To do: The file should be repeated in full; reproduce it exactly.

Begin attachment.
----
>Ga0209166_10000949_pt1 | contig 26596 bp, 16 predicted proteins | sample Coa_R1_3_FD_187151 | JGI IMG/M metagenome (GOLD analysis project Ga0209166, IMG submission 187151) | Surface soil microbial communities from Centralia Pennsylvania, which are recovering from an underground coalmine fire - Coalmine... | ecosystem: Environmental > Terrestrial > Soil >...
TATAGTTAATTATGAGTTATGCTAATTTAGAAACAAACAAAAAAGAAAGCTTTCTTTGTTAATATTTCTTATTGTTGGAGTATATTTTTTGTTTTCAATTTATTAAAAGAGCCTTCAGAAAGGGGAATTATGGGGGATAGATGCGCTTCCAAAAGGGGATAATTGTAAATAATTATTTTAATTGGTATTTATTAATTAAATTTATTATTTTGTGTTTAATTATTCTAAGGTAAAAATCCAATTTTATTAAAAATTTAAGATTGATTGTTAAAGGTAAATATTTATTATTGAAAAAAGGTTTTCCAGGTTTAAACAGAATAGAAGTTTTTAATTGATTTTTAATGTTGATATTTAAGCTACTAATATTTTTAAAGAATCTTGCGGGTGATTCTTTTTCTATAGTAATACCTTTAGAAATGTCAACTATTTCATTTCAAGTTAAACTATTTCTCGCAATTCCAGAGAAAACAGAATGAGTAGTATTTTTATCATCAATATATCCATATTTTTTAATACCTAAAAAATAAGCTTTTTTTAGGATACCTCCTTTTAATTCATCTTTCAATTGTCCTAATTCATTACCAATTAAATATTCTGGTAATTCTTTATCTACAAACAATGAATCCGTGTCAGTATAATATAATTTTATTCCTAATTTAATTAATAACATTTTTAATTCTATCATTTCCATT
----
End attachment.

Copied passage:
>Ga0209166_10000949_pt1 | contig 26596 bp, 16 predicted proteins | sample Coa_R1_3_FD_187151 | JGI IMG/M metagenome (GOLD analysis project Ga0209166, IMG submission 187151) | Surface soil microbial communities from Centralia Pennsylvania, which are recovering from an underground coalmine fire - Coalmine... | ecosystem: Environmental > Terrestrial > Soil >...
TATAGTTAATTATGAGTTATGCTAATTTAGAAACAAACAAAAAAGAAAGCTTTCTTTGTTAATATTTCTTATTGTTGGAGTATATTTTTTGTTTTCAATTTATTAAAAGAGCCTTCAGAAAGGGGAATTATGGGGGATAGATGCGCTTCCAAAAGGGGATAATTGTAAATAATTATTTTAATTGGTATTTATTAATTAAATTTATTATTTTGTGTTTAATTATTCTAAGGTAAAAATCCAATTTTATTAAAAATTTAAGATTGATTGTTAAAGGTAAATATTTATTATTGAAAAAAGGTTTTCCAGGTTTAAACAGAATAGAAGTTTTTAATTGATTTTTAATGTTGATATTTAAGCTACTAATATTTTTAAAGAATCTTGCGGGTGATTCTTTTTCTATAGTAATACCTTTAGAAATGTCAACTATTTCATTTCAAGTTAAACTATTTCTCGCAATTCCAGAGAAAACAGAATGAGTAGTATTTTTATCATCAATATATCCATATTTTTTAATACCTAAAAAATAAGCTTTTTTTAGGATACCTCCTTTTAATTCATCTTTCAATTGTCCTAATTCATTACCAATTAAATATTCTGGTAATTCTTTATCTACAAACAATGAATCCGTGTCAGTATAATATAATTTTATTCCTAATTTAATTAATAACATTTTTAATTCTATCATTTCCATT